The use of standardised test methods enables thermal decomposition products of a Heat Transfer Fluid (HTF) to be quantified accurately. For test results to be meaningful (ie predictive), however, it is important to gain a representative HTF sample, which is done whilst the HTF is hot and circulating in the heat transfer system. It is good practice to take representative HTF samples on a regular basis (as frequently as is feasibly possible) and to monitor the decomposition of a HTF over time to reduce the potential of finding false negative or false positive results (read more about this in a previous…

Why It’s Important to Draw a Representative Heat Transfer Fluid Sample

Heat Transfer Fluid (HTF) analysis begins with collecting a representative sample of the HTF in order to get an accurate picture of overall condition and suitability for continued use and comply with Health and Safety Regulations, including DSEAR and ATEX. Prior to taking a sample, ensure there is safe access to all ports of the sample device and that the sampling area is safe. Ensure you have a clear standing area with unobstructed access to the sampling site. The height of the sampling port should be below chest height to avoid any potential risk of splashes to the upper-body; the…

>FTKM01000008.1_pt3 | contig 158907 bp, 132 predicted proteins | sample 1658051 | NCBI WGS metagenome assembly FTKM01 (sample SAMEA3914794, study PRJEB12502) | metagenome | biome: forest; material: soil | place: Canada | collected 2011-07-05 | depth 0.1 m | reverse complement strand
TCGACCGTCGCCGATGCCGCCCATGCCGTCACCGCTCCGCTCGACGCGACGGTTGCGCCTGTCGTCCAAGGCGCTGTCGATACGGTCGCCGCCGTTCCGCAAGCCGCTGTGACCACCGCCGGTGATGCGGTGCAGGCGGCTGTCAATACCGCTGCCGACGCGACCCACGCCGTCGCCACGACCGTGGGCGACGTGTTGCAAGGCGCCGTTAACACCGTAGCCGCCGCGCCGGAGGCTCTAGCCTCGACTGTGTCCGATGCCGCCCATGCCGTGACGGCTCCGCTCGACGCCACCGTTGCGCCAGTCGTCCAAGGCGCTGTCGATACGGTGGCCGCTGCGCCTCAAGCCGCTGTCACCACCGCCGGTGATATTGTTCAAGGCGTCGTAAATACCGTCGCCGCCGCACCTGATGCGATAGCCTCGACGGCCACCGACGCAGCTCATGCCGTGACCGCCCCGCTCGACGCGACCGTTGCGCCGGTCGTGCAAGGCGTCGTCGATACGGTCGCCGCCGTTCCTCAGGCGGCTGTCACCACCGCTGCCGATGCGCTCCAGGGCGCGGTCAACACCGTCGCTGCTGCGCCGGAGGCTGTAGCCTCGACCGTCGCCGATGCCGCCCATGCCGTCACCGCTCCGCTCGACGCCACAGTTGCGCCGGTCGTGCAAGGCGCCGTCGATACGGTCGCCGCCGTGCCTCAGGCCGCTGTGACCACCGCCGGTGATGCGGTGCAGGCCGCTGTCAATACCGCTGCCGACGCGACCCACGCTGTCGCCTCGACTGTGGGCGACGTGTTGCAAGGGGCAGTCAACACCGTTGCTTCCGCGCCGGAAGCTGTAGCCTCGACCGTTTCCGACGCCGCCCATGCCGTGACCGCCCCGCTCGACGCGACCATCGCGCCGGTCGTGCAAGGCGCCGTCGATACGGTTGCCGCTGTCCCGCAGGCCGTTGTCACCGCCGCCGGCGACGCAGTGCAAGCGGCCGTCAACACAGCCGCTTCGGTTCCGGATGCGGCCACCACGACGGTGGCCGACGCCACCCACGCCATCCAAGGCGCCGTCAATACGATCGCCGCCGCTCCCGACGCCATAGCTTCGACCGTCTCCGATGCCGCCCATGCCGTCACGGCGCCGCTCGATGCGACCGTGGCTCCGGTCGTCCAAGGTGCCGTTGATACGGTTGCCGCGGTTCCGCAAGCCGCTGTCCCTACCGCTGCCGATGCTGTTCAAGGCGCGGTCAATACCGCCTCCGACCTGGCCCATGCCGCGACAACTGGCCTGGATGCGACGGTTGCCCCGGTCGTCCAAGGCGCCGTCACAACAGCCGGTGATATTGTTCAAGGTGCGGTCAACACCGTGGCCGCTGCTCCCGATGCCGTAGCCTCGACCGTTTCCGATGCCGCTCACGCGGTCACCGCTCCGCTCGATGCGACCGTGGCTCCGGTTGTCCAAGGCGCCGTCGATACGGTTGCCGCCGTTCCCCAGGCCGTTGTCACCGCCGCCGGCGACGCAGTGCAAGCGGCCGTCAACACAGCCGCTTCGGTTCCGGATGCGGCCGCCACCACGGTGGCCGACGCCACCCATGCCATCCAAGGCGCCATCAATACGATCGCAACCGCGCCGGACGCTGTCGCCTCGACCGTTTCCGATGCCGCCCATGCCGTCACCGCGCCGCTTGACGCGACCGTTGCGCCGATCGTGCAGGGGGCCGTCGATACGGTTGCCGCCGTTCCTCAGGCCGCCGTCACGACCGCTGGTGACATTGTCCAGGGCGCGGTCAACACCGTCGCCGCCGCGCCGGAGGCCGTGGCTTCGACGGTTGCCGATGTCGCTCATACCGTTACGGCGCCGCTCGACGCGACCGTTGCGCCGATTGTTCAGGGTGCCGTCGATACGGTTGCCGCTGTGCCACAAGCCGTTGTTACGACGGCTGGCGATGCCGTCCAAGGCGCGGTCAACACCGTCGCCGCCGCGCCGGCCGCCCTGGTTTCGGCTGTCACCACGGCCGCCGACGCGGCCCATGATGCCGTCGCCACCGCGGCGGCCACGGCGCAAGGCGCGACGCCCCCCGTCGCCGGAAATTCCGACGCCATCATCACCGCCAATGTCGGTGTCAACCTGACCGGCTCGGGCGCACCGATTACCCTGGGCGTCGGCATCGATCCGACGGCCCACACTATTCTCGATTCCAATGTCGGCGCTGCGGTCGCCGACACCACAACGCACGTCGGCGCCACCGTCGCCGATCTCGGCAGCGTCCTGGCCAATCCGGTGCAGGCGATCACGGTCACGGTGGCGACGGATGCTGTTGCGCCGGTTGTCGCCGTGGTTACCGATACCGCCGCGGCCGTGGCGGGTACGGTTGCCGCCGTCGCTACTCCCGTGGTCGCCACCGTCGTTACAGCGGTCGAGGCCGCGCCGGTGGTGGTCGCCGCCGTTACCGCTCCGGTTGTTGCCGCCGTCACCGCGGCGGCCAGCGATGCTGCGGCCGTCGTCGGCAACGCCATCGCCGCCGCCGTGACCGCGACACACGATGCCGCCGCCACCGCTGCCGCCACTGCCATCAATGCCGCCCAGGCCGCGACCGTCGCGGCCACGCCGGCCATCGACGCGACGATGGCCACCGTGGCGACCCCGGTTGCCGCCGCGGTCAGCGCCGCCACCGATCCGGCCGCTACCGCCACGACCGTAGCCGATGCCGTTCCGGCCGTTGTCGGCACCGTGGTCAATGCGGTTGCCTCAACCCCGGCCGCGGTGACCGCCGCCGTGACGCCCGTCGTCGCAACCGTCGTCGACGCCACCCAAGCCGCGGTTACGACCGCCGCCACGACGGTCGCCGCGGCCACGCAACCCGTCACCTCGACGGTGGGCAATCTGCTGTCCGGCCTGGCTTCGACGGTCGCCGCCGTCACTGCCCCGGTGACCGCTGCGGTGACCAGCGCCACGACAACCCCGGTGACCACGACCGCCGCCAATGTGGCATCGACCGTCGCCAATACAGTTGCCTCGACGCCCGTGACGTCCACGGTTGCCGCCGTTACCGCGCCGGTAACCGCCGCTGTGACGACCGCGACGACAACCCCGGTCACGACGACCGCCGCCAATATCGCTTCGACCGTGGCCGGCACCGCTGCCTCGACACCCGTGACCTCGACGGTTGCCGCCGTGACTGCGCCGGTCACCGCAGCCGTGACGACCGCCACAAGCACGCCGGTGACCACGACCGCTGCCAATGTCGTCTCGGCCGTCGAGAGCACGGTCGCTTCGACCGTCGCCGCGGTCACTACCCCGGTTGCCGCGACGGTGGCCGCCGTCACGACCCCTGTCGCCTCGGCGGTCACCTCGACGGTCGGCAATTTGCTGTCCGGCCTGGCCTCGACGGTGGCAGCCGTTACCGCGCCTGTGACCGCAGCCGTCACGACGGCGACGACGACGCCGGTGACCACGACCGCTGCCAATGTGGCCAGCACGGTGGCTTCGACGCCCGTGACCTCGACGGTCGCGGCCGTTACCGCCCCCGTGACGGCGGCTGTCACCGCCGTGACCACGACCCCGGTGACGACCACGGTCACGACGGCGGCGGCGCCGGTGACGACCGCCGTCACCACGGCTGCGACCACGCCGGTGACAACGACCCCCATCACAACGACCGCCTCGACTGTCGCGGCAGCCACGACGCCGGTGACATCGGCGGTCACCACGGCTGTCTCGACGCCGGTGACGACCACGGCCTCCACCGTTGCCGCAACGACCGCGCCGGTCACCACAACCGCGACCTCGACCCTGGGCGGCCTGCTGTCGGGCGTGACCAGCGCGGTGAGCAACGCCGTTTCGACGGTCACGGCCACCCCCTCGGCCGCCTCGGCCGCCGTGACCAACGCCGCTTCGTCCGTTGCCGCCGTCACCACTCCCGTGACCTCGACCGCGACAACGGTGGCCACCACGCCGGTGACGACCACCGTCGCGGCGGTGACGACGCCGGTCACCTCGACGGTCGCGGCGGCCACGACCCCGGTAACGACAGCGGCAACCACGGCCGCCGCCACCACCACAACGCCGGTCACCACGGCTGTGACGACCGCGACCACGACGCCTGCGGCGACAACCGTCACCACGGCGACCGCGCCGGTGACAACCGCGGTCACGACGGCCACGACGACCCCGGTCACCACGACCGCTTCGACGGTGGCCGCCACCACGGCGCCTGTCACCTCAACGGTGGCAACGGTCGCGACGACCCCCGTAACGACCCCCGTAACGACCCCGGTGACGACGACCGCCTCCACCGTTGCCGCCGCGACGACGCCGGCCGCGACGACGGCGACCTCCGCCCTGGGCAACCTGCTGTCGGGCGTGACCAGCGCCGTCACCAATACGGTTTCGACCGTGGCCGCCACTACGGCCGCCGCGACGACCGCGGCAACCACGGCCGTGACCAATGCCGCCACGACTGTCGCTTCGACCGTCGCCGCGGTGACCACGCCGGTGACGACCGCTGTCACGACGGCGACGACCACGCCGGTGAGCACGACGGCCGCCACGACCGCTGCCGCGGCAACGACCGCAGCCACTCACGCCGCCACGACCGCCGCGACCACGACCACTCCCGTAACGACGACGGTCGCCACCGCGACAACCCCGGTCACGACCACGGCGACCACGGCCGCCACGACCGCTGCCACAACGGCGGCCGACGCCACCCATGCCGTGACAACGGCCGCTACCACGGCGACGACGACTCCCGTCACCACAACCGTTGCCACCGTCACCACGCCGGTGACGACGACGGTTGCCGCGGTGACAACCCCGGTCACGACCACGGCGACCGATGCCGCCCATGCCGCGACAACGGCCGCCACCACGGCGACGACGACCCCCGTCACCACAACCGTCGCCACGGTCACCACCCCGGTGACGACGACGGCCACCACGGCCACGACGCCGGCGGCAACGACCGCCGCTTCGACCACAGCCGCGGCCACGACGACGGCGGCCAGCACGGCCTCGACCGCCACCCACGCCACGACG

Understanding Heat Transfer Fluid Degradation

Heat transfer fluid (HTF) systems use HTFs as a heat carrier that circulates through a closed system that starts with a heater and ends with an object being heated. The process of heat transfer refers to the transfer of heat from a higher temperature object to a relatively lower temperature object. This process is maintained until the object being heated reaches thermal stability, and is vital in the process of generating homogenous end products, from processed foods to thermoplastic polymer resin used to make fibres for clothing, and containers for liquids and foods.  As you might expect, there are many…

Three tips for heat transfer systems

The Oxford Electric Bell has been ringing constantly for over 175 years – so much so, that the apparatus has been dubbed the world’s most durable battery. But after all this time, it is still a scientific mystery how the bell has functioned for so long. For operators of thermal fluid systems, keeping operations running doesn’t have to be a mystery.   Here, Clive Jones, managing director of heat transfer fluid specialists, Global Heat Transfer, gives three considerations for manufacturers operating thermal fluid heat transfer systems to safeguard the system’s future for the long term.   In chemical processes that…